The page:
LESLIE: Alright. Now we’ve got Katherine in Arizona on the line who’s dealing with an issue with sod. And Arizona is pretty darn hot, so tell us what’s going on.
KATHERINE: I live, actually, in the mountains in Arizona and so our issue is not the heat but the cold. And so what we’ve had happen is that we laid sod about eight years ago. And unbeknownst to us novice homeowners, it had mesh netting on the back side of the roll. And I don’t know if we were supposed to remove that or something but now the sod did not take to our climate and it has died.
And we would like to reseed or lay on some new sod or something like that. But in order to prepare the soil and till it and all of that, I just don’t know what to do. Because there’s this mesh netting all over the ground. And in some areas, it’s exposed and some areas, it isn’t. But I just wondered what your advice would be.
TOM: So the sod never really bit, so to speak? It never really grew through the mesh netting and connected with the soil below?
KATHERINE: Not really. I mean it did in some areas but it just did not grow well for our climate. It couldn’t handle the winters; it just wouldn’t recover.
TOM: Well, the first thing you want to do is perform a soil test. You can – sometimes, your county extension services and services like that will do the test for you. Or have a landscaper do the test. But you need to know what’s in that soil and how to adjust the pH to get it just right to reseed.
LESLIE: Yeah, to fertilize correctly and …
LESLIE: You know, in other words, you might not be giving it the stuff that it needs and it won’t grow.
TOM: Yeah, you’re working blind.
Now, the other thing to keep in mind is that the best time to do this is not at the beginning of summer. The best time to do this is in the fall when it’s a little cooler out. Because even if you did everything right and it started to grow, the intense heat that follows a month or two down the line will burn it out and kind of ruin all the good work that you did. So I would spend this summer getting the information that you need to kind of come up with a plan.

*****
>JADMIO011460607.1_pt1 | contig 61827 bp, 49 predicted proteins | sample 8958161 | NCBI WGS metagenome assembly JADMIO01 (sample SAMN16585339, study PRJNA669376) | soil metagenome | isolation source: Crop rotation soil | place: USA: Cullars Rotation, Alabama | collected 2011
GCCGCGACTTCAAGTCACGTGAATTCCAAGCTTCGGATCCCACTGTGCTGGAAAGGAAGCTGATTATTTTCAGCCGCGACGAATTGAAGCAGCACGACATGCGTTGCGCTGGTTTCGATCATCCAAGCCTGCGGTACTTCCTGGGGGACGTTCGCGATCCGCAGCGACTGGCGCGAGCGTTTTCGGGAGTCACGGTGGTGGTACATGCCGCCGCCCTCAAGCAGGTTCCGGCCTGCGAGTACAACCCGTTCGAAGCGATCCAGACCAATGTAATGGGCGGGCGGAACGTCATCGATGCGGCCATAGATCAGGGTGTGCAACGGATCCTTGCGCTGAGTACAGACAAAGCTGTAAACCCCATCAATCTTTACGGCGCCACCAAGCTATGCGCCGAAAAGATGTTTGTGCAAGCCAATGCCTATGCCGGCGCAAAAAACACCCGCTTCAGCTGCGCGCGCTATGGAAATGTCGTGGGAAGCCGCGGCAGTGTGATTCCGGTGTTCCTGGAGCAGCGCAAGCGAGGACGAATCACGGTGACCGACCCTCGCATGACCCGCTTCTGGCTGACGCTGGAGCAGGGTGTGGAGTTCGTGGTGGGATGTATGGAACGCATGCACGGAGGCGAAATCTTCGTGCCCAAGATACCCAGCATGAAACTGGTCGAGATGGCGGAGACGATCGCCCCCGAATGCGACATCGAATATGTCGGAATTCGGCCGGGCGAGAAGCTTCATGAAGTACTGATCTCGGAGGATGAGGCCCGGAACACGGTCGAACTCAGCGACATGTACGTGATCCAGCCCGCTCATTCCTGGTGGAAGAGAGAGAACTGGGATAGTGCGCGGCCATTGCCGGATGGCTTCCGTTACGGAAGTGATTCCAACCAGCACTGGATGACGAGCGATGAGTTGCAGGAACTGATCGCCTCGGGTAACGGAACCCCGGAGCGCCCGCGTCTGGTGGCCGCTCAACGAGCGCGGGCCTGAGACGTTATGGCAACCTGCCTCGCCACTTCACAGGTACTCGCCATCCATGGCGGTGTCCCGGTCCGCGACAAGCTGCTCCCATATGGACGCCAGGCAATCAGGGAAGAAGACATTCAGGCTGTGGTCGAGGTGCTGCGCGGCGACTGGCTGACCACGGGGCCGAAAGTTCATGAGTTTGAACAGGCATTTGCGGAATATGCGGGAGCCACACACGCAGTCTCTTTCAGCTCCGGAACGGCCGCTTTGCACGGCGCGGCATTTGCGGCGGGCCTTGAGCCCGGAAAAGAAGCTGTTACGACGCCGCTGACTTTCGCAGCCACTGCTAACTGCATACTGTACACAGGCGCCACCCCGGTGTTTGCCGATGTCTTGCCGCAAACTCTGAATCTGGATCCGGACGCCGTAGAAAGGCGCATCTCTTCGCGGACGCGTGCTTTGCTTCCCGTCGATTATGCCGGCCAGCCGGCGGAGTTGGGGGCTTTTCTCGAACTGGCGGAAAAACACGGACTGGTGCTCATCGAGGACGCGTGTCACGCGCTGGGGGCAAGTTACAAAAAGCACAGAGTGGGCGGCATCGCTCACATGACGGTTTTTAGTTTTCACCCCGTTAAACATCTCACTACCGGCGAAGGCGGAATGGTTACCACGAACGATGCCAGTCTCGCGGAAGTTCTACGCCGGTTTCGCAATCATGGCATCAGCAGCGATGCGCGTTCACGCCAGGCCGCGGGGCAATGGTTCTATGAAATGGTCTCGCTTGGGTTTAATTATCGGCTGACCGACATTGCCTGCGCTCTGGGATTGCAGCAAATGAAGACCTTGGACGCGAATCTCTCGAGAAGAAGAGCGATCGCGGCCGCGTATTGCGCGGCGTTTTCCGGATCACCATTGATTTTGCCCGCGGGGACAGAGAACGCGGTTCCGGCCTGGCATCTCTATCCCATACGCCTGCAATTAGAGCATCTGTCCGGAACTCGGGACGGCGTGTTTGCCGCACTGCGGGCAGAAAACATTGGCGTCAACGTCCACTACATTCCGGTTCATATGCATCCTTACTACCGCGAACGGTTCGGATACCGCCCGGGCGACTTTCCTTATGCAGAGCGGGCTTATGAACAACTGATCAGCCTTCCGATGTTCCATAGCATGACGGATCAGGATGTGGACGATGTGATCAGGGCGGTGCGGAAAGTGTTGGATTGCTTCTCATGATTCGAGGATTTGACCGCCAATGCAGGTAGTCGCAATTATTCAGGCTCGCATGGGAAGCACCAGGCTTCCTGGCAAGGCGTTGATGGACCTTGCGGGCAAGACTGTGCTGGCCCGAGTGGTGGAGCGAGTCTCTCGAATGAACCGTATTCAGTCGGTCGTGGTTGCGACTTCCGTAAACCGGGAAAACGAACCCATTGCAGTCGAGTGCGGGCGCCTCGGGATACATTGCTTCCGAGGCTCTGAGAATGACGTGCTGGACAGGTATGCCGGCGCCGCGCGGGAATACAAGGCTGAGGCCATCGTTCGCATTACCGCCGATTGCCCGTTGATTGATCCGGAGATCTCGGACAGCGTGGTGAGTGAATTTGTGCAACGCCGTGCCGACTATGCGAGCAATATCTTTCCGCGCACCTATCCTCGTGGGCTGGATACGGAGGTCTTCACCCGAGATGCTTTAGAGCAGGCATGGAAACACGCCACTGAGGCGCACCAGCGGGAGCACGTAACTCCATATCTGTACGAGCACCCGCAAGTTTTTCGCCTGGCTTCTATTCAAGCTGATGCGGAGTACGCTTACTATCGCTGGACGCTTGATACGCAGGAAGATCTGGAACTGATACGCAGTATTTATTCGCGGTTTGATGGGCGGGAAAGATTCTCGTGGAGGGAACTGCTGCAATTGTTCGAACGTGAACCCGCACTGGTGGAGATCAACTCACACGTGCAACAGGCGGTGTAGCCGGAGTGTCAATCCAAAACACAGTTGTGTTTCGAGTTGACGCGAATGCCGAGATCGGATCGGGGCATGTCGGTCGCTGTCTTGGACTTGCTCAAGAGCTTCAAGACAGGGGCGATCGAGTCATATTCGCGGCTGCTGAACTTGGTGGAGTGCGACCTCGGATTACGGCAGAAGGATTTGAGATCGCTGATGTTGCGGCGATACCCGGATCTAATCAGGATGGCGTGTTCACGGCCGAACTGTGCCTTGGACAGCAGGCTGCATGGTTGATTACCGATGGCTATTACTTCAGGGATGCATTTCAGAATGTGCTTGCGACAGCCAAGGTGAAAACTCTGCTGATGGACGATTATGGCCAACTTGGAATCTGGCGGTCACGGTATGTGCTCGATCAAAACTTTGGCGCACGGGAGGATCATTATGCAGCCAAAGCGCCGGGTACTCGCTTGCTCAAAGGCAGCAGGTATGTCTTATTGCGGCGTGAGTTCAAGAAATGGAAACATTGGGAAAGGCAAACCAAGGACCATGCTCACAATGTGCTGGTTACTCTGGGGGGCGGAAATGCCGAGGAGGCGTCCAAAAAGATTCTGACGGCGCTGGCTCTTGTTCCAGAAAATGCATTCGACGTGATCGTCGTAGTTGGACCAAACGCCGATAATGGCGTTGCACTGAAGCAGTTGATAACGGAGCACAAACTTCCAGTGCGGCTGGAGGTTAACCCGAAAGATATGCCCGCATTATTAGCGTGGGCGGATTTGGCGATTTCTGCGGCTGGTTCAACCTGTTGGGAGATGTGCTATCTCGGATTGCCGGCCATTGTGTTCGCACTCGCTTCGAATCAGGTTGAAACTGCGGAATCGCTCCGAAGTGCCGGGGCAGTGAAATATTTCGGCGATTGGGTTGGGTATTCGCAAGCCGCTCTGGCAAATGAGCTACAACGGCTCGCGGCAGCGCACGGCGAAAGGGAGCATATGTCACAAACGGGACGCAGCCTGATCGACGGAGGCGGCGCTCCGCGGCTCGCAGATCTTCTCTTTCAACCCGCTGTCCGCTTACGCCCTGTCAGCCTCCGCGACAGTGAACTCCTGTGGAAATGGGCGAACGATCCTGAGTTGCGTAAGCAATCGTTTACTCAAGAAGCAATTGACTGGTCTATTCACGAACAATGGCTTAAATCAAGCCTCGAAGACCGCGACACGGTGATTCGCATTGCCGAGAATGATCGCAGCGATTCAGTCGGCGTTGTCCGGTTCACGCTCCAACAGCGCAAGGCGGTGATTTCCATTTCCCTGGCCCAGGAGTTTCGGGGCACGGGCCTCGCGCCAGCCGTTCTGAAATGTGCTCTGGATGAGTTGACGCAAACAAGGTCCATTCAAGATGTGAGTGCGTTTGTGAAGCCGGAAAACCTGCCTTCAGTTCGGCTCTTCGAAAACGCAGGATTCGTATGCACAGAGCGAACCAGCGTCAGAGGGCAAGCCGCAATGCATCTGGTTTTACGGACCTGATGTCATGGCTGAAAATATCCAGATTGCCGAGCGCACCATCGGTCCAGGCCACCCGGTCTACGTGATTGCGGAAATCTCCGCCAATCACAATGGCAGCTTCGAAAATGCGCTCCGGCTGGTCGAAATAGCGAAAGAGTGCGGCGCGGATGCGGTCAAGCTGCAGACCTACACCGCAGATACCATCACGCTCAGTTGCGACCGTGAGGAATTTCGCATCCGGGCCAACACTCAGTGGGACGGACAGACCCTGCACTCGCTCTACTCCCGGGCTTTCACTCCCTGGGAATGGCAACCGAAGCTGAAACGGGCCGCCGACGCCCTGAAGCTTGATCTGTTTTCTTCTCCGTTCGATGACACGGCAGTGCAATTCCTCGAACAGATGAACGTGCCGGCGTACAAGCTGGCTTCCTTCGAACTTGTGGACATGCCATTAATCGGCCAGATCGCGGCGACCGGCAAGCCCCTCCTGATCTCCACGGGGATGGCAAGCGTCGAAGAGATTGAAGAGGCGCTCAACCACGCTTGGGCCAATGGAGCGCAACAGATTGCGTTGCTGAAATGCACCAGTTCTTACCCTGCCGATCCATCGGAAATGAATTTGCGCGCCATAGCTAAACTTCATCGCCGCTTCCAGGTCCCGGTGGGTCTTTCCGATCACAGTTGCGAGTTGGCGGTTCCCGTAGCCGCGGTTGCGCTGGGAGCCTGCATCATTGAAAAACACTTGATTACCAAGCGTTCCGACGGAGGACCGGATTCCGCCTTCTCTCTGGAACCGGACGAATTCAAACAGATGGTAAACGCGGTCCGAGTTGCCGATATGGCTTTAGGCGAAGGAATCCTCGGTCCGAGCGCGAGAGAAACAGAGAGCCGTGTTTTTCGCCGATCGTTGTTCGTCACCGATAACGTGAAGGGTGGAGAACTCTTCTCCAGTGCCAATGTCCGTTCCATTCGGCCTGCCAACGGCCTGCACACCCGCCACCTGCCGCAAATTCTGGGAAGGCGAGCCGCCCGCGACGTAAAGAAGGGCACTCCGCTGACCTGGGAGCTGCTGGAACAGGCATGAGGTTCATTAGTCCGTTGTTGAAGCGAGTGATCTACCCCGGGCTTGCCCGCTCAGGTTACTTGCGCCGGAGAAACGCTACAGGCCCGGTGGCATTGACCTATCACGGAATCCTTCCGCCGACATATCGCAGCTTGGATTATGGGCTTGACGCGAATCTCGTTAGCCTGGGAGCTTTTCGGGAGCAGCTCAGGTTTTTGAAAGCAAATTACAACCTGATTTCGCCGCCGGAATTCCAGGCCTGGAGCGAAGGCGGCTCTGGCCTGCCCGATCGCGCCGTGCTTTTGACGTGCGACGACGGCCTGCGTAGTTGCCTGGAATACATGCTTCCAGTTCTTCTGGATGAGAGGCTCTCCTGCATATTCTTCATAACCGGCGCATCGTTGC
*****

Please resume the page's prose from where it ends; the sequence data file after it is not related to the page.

Now, in terms of whether or not you remove the old sod or not, if it’s really loose and disconnected and not really knitting – sort of sitting on top – then, in that case, I would take it out and then prep the soil below. If it has connected, then I would leave it.
Now, if you have sod – is it weedy? Is it also weedy, Katherine?
KATHERINE: There are lots of weeds. So it’s not so much the sod that’s the issue but it’s the plastic mesh netting, that was on the back side of the sod rolls, that’s there. And I just don’t know – can we till with that there or is that going to get all caught up in the tiller?
TOM: I think you probably can. In my experience, those types of backers are designed to stay there and not be removed. And they just sort of deteriorate naturally away.
KATHERINE: Hmm. OK.
TOM: So I don’t suspect that that would be an issue. Because otherwise, how would you ever lay it down?
KATHERINE: Right, right. Yeah, I don’t know. I didn’t know what was supposed to be common, just that it hasn’t degraded at all. After a year, it’s still totally there.
TOM: Well, here’s an idea: one of the things that you could do is you could rent a seeding machine that slices the lawn. There are machines out there that will actually slice it and you – and drops the seed sort of into the slits and that will cut through it. But really, before you do any of that, the first thing to do is do a soil test and see what’s going on there.
LESLIE: Now, this way, you’ll know how to feed it, how to take care of it, when it’s going to want to be seeded. That will really answer a lot of questions for you.
KATHERINE: OK. That makes a lot of sense.
TOM: Yeah. And if the sod – if you end up deciding to leave the sod in place and if it gets really weedy, one thing you could do is something called a Roundup restoration to kill weeks. You can spray Roundup right on the sod and kill the sod and actually leave it in place. And then put the seed right up into the dead grass. It will hold it really well and it will resprout. And the Roundup will not prevent the new seed from taking root.
KATHERINE: OK, OK.
TOM: That’s called a “Roundup restoration.”
KATHERINE: Hmm. Alright. That makes sense.
TOM: Alright, Katherine. Good luck with that project. Let’s hope there’s some more green in your future.
KATHERINE: Yes, I hope so. Thank you.